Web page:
Famous People Who Died of Smallpox

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Famous People Who Died of Smallpox

List of famous people who died of smallpox, listed alphabetically with photos when available. This list of celebrities who died from smallpox includes information like the victim's hometown and other biographical information when available. Unfortunately many famous people's lives have been cut short because of smallpox, including actors, musicians and athletes.

People include everything from Geeta Bali to Katherine Philips. This list answers the questions, "Which celebrities have died from smallpox?" and "Which famous people died due to smallpox?" These notable smallpox deaths include modern and past famous men and women, from politicians to religious leaders to writers. Everyone on this list has has smallpox as a cause of death somewhere in their public records, even if it was just one contributing factor for their death. {#nodes}

  • Pocahontas
    Photo: Metaweb (FB) / Public domain
    Pocahontas (US: , UK: ; born Matoaka, known as Amonute, c. 1596 – March 1617) was a Native American woman notable for her association with the colonial settlement at Jamestown, Virginia. She was the daughter of Powhatan, the paramount chief of a network of tributary tribes in the Tsenacommacah, encompassing the Tidewater region of Virginia. She saved the life of Colonist John Smith in 1607, who was being held captive by her tribe, by placing her head upon Smith's when her father raised his war club to execute him. Pocahontas was captured and held for ransom by the Colonists during hostilities in 1613. During her captivity, she converted to Christianity and took the name Rebecca. When the ...more
    • Age: Dec. at 22 (1595-1617)
    • Birthplace: Werowocomoco
  • The 1978 smallpox outbreak in the United Kingdom resulted in the death of Janet Parker, a British medical photographer, who became the last recorded person to die from smallpox. Her illness and death, which was connected to the deaths of two other people, led to the Shooter Inquiry, an official investigation by government-appointed experts triggering radical changes in how dangerous pathogens were studied in the UK. The Shooter Inquiry found that Parker was accidentally exposed to a strain of smallpox virus that had been grown in a research laboratory on the floor below her workplace at the University of Birmingham Medical School. Shooter concluded that the mode of transmission was most ...more
    • Age: Dec. at 40 (1938-1978)
  • Louis XV of France
    Photo: Metaweb (FB) / Public domain
    Louis XV (15 February 1710 – 10 May 1774), known as Louis the Beloved (French: le Bien-Aimé), was King of France from 1 September 1715 until his death in 1774. He succeeded his great-grandfather Louis XIV at the age of five. Until he reached maturity (then defined as his 13th birthday) on 15 February 1723, the kingdom was ruled by Philippe II, Duke of Orléans, as Regent of France. Cardinal Fleury was his chief minister from 1726 until the Cardinal's death in 1743, at which time the king took sole control of the kingdom. His reign of almost 59 years (from 1715 to 1774) was the second longest in the history of France, exceeded only by his predecessor and great-grandfather, Louis XIV, who had ...more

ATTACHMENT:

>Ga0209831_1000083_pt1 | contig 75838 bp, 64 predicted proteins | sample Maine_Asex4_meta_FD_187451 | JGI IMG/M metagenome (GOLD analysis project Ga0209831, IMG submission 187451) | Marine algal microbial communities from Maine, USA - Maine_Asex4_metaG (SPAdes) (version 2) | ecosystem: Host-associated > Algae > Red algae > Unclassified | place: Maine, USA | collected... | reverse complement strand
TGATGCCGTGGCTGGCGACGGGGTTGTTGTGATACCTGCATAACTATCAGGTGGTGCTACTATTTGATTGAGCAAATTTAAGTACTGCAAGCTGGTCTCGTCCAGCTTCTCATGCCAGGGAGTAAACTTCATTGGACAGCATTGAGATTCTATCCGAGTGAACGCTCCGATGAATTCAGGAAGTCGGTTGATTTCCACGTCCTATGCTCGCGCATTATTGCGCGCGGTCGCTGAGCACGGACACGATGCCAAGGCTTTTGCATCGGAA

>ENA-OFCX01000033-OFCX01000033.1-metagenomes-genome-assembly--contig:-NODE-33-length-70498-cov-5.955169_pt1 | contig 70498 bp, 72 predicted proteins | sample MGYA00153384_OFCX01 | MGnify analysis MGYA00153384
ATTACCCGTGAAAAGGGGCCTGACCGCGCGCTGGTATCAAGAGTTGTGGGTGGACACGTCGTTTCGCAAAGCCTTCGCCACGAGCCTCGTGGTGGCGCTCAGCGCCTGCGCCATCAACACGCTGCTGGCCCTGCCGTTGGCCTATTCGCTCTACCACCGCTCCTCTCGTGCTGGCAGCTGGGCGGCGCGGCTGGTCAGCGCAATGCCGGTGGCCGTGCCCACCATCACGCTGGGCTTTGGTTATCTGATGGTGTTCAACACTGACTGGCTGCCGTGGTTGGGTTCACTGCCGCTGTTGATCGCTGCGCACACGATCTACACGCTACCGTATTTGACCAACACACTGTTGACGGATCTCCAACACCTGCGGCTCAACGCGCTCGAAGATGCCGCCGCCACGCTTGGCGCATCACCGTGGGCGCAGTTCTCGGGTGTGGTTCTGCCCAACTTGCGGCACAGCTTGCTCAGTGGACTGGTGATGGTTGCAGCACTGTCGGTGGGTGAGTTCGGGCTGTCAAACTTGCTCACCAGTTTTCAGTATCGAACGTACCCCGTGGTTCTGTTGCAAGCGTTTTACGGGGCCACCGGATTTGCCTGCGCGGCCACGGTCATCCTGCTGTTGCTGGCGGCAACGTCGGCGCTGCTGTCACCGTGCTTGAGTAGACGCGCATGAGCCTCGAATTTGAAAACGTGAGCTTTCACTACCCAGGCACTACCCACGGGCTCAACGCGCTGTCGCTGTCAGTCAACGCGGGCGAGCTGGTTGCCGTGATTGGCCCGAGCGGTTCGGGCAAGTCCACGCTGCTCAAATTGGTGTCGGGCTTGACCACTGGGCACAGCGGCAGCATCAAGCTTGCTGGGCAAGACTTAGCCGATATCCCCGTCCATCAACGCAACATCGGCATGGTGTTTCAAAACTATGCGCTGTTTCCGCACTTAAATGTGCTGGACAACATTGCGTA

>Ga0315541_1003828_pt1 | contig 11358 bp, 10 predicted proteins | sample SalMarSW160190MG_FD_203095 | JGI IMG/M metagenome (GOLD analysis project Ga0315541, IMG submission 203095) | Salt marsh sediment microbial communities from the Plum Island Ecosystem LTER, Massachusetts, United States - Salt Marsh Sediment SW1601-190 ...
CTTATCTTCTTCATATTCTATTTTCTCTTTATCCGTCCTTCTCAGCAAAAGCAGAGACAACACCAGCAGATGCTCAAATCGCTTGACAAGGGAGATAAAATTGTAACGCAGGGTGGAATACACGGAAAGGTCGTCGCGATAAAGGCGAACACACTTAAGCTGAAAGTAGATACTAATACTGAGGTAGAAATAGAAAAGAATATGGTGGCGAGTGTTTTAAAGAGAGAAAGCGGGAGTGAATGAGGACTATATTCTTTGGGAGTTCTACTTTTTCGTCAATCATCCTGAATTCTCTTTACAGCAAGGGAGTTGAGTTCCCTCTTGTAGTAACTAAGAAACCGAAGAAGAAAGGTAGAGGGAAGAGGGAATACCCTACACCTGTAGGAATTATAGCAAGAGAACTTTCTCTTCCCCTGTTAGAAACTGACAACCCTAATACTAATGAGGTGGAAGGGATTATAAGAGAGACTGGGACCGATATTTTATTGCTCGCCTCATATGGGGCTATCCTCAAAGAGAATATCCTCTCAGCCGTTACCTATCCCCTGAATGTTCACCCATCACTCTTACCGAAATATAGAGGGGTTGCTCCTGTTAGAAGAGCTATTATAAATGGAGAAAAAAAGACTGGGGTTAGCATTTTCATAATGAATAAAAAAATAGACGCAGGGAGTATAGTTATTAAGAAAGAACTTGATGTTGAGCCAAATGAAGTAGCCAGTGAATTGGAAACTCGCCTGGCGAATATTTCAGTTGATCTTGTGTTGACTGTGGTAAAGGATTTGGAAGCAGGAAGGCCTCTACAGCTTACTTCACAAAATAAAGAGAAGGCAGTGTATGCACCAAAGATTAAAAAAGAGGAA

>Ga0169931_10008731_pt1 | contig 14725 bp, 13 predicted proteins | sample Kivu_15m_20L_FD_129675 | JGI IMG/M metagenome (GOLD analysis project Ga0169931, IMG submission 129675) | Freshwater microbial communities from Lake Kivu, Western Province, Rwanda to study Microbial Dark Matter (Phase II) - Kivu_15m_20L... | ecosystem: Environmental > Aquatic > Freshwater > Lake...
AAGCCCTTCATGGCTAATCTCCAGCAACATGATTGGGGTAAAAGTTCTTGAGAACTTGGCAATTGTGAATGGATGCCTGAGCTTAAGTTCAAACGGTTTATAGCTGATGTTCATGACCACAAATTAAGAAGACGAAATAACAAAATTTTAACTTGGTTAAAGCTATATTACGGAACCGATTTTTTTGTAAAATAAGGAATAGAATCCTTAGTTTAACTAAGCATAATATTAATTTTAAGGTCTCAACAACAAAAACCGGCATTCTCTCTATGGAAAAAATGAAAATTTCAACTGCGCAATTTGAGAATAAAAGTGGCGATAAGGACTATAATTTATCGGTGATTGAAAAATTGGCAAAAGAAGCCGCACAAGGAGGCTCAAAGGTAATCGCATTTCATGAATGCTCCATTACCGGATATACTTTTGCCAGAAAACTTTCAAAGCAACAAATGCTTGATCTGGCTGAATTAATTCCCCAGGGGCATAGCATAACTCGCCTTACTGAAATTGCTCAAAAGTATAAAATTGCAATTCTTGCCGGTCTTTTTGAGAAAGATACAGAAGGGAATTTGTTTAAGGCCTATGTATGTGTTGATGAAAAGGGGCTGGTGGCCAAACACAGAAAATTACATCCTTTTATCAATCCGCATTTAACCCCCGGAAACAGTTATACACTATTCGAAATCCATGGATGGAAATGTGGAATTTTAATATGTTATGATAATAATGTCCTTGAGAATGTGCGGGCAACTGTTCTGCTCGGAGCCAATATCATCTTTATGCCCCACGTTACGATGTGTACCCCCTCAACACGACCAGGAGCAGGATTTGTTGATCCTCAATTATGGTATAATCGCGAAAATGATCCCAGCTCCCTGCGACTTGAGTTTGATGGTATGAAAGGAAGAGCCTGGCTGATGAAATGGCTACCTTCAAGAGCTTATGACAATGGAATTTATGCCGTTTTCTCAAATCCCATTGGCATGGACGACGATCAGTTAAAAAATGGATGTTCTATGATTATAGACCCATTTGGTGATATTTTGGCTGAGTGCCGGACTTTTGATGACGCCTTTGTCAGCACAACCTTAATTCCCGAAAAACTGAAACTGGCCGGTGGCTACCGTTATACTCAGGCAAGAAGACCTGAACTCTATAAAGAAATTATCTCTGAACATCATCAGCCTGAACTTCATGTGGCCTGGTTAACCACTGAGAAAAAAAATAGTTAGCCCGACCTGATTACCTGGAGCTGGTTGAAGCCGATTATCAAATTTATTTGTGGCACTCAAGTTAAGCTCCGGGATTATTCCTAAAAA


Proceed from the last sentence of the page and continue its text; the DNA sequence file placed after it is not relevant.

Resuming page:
• Age: Dec. at 64 (1710-1774)
    • Birthplace: Palace of Versailles, Versailles, France
  • Mary II of England
    Photo: Metaweb (FB) / Public domain
    Mary II (30 April 1662 – 28 December 1694) was Queen of England, Scotland, and Ireland, co-reigning with her husband, King William III & II, from 1689 until her death. Popular histories usually refer to their joint reign as that of William and Mary. Although their father James, Duke of York, was Roman Catholic, Mary and her sister Anne were raised as Anglicans at the wishes of their uncle, King Charles II. He lacked legitimate children, making Mary second in the line of succession as James's eldest child. She married her Protestant first cousin, William of Orange, in 1677. Charles died in 1685 and James took the throne, making Mary heir presumptive. James's attempts at rule by decree and ...more
    • Age: Dec. at 32 (1662-1694)
    • Birthplace: St James's Palace, London, England
  • John Woolman (October 19, 1720 (O.S.)/October 30, 1720 (N.S.)– October 7, 1772) was a North American merchant, tailor, journalist, and itinerant Quaker preacher, and an early abolitionist in the colonial era. Based in Mount Holly, New Jersey, near Philadelphia, Pennsylvania, he traveled through frontier areas of British North America to preach Quaker beliefs, and advocate against slavery and the slave trade, cruelty to animals, economic injustices and oppression, and conscription. Beginning in 1755 with the outbreak of the French and Indian War, he urged tax resistance to deny support to the military. In 1772, Woolman traveled to England, where he urged Quakers to support abolition of ...more
    • Age: Dec. at 51 (1720-1772)
    • Birthplace: Burlington, New Jersey
  • Frank John Fenner (21 December 1914 – 22 November 2010) was an Australian scientist with a distinguished career in the field of virology. His two greatest achievements are cited as overseeing the eradication of smallpox, and the control of Australia's rabbit plague through the introduction of Myxoma virus.The Australian Academy of Science awards annually the prestigious Fenner Medal for distinguished research in biology by a scientist under 40 years of age.
    • Age: Dec. at 95 (1914-2010)
    • Birthplace: Ballarat, Australia